Johnny Horton – One of the most recognizable country artists from the ’50s and early ’60s, since he died in 1960 in an automobile accident, he never had the opportunity to fulfill the promise of his career. But many believe that what Johnny Horton contributed before he passed was Hall of Fame worthy, similar to Keith Whitley and Patsy Cline.

Horton’s greatest contributions were his historical songs that have gone on to become mainstays of the American music songbook. “The Battle of New Orleans” won the 1960 Grammy for Best Country & Western Recording, won the Grammy Hall of Fame Award in 2001, and was named one of the RIAA’s “Songs of the Century.” Other songs like “Sink the Bismark” and “North to Alaska” hold great historical significance. Horton is already a member of the Rockabilly Hall of Fame, and the Louisiana Hall of Fame.

Ralph Stanley / The Stanley Brothers: Ralph Stanley and The Stanley Brothers continue to be a glaring omission in the ranks of Hall of Fame members. Ralph Stanley was a seminal figure in the emergence of bluegrass in both the original era, and during its second wind after the success of O Brother Where Art Thou. Universally beloved inside Nashville and beyond, a former Grand Ole Opry member, and a powerful name to represent the bluegrass side of country, Ralph Stanley would be a strong pick few would quibble with, and is well past due.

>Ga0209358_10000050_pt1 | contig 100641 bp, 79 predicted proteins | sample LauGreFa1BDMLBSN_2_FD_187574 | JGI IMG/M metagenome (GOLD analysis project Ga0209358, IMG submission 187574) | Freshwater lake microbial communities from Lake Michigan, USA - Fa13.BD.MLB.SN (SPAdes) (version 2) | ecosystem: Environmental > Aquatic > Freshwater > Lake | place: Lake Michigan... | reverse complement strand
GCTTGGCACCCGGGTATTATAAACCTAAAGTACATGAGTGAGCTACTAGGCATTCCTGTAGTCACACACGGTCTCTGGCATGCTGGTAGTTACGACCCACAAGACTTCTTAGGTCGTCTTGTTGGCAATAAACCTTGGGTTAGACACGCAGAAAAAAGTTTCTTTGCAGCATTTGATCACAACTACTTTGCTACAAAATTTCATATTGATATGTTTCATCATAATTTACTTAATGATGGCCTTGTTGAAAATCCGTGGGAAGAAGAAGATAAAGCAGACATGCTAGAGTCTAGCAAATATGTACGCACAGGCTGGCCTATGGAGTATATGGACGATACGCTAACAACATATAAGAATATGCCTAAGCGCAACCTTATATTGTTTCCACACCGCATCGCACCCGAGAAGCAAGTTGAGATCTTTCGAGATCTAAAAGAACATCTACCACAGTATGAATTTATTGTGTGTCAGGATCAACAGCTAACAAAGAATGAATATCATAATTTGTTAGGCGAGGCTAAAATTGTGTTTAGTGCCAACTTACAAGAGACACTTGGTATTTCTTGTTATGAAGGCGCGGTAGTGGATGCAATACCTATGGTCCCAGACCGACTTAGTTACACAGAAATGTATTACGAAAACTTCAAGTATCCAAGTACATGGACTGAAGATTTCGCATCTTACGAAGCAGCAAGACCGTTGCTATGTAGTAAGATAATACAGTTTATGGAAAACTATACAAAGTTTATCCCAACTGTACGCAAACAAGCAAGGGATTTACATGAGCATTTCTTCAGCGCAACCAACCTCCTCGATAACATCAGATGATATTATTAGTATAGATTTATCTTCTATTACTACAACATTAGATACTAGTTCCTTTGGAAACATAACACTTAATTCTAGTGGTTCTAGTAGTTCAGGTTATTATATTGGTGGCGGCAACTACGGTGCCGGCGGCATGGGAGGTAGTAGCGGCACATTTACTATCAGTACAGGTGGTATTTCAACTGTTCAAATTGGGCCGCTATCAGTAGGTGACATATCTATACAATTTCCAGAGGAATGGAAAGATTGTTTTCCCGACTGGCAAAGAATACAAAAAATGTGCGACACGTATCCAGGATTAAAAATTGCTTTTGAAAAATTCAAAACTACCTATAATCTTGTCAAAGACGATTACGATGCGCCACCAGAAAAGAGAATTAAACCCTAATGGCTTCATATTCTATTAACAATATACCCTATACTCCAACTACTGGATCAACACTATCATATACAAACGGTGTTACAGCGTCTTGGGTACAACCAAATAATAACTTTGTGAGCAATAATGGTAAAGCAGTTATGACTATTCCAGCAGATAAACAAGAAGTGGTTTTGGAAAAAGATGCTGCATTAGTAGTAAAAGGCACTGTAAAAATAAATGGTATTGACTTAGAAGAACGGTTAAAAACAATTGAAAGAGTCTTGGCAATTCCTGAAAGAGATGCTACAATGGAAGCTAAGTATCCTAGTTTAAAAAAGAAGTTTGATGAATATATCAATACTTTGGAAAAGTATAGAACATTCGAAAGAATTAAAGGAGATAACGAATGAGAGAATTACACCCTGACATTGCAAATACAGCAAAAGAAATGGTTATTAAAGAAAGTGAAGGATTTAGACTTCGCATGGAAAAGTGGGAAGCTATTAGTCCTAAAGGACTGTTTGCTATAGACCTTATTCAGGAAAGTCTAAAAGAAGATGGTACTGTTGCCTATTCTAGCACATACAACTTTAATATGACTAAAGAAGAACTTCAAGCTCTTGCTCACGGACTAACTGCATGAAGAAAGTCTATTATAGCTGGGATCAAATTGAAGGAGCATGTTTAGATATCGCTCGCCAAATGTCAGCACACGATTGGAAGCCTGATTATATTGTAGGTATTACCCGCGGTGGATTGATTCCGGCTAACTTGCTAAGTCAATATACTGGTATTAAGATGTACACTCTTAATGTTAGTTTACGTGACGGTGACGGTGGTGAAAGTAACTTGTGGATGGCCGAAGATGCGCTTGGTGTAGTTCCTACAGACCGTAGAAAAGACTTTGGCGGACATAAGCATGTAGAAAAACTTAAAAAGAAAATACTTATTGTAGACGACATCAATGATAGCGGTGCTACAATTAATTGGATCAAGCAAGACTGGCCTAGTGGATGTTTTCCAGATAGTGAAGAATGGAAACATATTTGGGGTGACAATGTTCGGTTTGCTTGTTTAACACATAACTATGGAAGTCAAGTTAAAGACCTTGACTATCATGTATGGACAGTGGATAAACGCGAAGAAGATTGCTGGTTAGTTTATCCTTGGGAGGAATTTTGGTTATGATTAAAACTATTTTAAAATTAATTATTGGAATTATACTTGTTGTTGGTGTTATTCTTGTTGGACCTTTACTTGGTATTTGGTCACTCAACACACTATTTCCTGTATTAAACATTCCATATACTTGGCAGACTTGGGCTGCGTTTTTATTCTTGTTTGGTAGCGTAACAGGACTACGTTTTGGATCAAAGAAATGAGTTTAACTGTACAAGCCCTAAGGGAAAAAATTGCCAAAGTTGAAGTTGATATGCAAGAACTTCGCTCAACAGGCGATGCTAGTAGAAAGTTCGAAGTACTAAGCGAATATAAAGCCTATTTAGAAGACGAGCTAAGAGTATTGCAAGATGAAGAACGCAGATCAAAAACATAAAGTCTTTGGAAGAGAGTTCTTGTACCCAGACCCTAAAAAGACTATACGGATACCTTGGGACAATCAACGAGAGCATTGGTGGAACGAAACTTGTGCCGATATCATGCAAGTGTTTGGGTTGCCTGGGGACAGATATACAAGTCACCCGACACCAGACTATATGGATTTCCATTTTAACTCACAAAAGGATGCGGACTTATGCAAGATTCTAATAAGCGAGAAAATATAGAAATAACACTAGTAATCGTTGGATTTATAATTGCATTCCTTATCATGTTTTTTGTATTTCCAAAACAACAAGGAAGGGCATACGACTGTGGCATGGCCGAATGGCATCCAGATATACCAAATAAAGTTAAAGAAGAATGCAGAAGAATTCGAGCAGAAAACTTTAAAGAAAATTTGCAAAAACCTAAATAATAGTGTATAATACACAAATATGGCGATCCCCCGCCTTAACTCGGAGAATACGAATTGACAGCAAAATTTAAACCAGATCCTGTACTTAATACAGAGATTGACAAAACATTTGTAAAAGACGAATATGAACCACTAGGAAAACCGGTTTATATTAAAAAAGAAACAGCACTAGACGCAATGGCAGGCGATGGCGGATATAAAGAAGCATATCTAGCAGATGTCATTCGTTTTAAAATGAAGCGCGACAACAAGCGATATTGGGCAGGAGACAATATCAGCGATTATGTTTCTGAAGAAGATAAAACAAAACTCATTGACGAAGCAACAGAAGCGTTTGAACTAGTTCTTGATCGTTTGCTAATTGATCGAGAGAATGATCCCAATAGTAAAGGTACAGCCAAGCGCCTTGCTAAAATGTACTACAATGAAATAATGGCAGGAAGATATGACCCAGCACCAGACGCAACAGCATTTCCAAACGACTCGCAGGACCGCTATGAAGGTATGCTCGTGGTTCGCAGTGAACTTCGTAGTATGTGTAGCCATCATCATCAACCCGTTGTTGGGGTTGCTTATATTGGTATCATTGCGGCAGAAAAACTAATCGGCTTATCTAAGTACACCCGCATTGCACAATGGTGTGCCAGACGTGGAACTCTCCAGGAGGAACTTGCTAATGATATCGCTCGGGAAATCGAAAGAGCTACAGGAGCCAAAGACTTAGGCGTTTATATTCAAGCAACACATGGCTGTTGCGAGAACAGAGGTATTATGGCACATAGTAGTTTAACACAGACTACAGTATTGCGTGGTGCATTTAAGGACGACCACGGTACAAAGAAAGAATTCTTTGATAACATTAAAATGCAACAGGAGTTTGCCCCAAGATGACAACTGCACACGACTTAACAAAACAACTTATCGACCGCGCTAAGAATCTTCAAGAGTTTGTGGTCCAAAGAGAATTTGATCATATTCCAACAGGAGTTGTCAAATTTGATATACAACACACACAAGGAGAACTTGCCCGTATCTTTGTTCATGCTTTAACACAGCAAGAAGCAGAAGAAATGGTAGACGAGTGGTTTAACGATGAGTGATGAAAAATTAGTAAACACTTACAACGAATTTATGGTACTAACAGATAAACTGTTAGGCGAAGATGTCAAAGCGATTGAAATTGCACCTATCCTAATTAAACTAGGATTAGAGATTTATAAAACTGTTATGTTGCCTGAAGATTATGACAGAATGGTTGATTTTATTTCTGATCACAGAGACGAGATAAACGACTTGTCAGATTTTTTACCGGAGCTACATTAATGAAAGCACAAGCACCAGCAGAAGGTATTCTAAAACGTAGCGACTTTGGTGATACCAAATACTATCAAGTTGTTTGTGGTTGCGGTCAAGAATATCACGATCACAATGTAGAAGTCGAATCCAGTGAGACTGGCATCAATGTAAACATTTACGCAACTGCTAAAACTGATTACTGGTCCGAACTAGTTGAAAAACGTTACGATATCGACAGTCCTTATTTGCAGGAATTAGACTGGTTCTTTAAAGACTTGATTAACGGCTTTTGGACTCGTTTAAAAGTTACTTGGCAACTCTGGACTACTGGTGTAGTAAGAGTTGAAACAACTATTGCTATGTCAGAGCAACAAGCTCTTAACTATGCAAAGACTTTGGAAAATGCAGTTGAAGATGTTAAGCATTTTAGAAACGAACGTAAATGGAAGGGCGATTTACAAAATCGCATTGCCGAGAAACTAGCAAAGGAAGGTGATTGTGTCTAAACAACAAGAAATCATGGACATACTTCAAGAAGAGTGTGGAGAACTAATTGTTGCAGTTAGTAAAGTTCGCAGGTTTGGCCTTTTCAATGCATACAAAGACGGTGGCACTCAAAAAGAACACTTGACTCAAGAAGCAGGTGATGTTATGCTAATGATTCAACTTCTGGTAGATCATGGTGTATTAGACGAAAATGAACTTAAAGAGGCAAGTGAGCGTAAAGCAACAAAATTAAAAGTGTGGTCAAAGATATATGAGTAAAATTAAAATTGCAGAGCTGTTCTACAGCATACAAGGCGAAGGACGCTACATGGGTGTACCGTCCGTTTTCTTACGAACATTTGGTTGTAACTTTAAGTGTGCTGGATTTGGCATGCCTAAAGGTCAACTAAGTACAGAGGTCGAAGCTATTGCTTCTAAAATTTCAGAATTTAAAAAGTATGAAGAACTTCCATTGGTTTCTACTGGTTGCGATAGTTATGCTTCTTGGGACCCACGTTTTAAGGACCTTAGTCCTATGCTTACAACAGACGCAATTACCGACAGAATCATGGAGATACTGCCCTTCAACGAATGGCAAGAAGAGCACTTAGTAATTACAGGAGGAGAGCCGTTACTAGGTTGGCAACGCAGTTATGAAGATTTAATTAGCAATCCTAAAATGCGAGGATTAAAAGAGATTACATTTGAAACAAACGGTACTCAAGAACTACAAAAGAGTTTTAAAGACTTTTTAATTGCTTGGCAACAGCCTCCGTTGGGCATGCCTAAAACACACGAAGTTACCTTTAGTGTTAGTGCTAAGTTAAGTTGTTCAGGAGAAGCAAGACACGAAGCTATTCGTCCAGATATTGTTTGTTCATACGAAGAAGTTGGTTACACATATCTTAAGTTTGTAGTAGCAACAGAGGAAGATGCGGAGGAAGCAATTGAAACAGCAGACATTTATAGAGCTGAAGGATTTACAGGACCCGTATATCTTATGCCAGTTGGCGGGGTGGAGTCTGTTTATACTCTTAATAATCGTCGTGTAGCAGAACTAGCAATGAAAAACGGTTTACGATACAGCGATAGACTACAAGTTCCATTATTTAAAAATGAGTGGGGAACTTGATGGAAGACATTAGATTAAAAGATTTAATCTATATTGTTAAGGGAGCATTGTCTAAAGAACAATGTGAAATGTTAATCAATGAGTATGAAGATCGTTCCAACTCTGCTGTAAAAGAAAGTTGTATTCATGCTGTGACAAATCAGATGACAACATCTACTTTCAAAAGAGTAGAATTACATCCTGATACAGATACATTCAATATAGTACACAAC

Ralph Stanley started his musical career with his brother Carter Stanley who passed away in 1966. The two brothers spent two decades together as performers. The Stanley Brothers as a pair would also be a strong Hall of Fame pick, and the family of The Stanley Brothers have been advocating they go in together.

Johnny Paycheck: For many years it’s felt like a fairytale that Johnny Paycheck would ever get into the Country Music Hall of Fame. But as other guys with checkered pasts have seen their musical legacies supersede these concerns and finally see induction, it has moved Paycheck further up in contention to the point now where he’s been rumored to have made it as one of the finalists for consideration. If Jerry Lee Lewis can get in, so can Paycheck. 

Johnny Paycheck (real name Donald Eugene Lytle) was never a hit machine. He only had one #1, but it was a massive one in “Take This Job and Shove It”—which might be one of the most recognized country songs of all time. “She’s All I Got” was also a big hit. But similar to inductees like Keith Whitley and Marty Stuart, it is the intangibles, and the work with others that make Paycheck Hall of Fame worthy. While playing bass and steel guitar for George Jones, it’s said that Paycheck helped influence George’s singing (some dispute this). Either way, Johnny Paycheck is synonymous with country music, and seems like a glaring omission in the Hall of Fame. 

Larry Gatlin & The Gatlin Brothers: With 33 Top 40 singles, 15 Top 5’s and three #1’s, Larry Gatlin likely accrued the numbers throughout the 70’s and the 80’s to be a Hall of Fame contender, not to speak of the influence he wielded in country music through that period, both as a solo artist, and with brothers Steve and Rudy. But also bolstering Larry Gatlin’s case is he’s one of these “men about town” types that seems to be at every function and gala in the country music realm, is active in the community, and is willing to help keep the legacy of country music alive, which the Hall of Fame selection committee often rewards. Larry Gatlin is a name that is hard to forget, and rumors have had his name on the final ballot over the last few years.